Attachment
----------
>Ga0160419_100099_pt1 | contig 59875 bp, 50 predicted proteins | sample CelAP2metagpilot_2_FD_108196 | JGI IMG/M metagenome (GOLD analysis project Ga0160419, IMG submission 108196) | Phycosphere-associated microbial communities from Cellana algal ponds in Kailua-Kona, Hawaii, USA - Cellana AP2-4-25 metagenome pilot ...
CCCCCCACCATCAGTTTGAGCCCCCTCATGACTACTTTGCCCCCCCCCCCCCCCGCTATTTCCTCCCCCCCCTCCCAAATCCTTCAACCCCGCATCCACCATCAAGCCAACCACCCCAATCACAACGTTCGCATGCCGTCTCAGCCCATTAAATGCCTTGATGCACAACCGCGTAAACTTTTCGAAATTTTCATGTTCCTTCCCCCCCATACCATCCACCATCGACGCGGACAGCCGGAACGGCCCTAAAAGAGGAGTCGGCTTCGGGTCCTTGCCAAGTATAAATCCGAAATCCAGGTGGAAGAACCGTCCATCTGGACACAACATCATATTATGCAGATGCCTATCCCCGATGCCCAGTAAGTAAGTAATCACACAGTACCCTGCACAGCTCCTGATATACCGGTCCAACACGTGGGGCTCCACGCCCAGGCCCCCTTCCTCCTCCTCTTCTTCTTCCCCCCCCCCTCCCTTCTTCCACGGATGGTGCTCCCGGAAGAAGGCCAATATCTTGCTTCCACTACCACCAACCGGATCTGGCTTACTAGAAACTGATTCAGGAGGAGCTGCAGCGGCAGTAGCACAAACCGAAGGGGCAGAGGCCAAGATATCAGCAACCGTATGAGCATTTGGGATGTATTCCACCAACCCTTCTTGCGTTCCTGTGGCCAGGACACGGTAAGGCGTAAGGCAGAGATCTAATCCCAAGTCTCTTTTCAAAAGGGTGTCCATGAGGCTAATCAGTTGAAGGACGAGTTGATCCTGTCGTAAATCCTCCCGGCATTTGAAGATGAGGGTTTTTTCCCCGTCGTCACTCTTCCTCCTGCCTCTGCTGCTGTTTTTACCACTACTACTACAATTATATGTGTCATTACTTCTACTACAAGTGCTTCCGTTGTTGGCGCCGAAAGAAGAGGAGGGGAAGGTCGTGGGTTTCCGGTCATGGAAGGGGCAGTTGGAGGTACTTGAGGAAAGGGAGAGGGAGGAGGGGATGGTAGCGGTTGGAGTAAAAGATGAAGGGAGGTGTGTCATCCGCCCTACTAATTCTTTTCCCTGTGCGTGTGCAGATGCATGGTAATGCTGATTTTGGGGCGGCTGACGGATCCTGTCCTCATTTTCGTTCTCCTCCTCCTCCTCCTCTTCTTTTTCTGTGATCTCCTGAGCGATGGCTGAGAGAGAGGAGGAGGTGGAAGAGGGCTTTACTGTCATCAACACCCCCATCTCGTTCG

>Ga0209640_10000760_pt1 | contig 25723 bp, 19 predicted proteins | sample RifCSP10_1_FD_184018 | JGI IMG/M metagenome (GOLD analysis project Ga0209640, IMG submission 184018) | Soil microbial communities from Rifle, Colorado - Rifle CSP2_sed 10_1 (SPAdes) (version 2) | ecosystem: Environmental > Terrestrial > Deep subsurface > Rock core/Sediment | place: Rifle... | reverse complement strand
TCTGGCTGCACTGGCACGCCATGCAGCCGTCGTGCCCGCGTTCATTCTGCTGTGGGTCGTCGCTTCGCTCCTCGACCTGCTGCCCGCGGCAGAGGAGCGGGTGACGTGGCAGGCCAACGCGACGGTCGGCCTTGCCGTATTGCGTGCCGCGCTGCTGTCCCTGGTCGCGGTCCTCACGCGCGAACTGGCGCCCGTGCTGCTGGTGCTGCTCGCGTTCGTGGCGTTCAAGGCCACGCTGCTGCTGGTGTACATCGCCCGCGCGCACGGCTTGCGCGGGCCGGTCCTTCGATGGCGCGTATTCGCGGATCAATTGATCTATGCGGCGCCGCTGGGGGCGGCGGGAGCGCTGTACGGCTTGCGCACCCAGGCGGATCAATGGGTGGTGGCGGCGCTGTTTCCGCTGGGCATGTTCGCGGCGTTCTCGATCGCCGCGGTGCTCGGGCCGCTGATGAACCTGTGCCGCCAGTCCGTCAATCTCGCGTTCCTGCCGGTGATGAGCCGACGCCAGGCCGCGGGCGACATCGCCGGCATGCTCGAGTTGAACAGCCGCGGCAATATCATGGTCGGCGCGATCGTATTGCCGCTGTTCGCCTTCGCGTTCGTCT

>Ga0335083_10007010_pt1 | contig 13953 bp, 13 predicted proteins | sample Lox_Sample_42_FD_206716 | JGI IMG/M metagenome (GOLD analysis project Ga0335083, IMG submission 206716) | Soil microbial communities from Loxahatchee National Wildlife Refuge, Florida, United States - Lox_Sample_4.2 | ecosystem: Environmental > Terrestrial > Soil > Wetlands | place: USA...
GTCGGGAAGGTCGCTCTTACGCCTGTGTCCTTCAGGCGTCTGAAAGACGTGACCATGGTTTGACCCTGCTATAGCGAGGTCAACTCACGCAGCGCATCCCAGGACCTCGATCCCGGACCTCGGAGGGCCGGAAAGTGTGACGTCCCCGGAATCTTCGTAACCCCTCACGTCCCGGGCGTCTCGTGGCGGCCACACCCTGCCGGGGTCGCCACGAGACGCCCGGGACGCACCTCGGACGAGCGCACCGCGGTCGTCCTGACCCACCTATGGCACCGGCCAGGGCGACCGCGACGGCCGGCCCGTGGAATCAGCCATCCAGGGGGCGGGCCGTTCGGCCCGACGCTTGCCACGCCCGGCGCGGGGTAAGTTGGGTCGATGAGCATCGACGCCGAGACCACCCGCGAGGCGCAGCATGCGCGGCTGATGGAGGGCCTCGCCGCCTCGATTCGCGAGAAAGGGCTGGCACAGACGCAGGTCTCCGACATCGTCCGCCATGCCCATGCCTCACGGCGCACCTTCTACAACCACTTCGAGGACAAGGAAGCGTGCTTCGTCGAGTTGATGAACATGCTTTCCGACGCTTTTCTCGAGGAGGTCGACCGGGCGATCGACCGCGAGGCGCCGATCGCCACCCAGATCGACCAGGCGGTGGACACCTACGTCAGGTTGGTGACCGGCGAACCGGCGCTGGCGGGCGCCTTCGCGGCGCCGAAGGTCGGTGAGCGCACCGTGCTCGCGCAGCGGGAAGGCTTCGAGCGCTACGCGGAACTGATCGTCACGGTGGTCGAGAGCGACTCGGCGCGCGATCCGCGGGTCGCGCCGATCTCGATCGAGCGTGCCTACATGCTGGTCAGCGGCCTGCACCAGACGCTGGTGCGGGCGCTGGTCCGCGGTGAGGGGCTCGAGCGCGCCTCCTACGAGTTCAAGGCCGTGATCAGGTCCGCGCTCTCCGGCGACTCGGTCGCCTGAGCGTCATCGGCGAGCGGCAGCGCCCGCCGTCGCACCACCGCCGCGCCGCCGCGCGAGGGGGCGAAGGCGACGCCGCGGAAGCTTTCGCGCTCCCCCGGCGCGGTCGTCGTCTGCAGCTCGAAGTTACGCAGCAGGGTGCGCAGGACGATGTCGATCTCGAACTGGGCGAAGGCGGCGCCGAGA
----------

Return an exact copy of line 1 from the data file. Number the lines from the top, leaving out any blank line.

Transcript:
>Ga0160419_100099_pt1 | contig 59875 bp, 50 predicted proteins | sample CelAP2metagpilot_2_FD_108196 | JGI IMG/M metagenome (GOLD analysis project Ga0160419, IMG submission 108196) | Phycosphere-associated microbial communities from Cellana algal ponds in Kailua-Kona, Hawaii, USA - Cellana AP2-4-25 metagenome pilot ...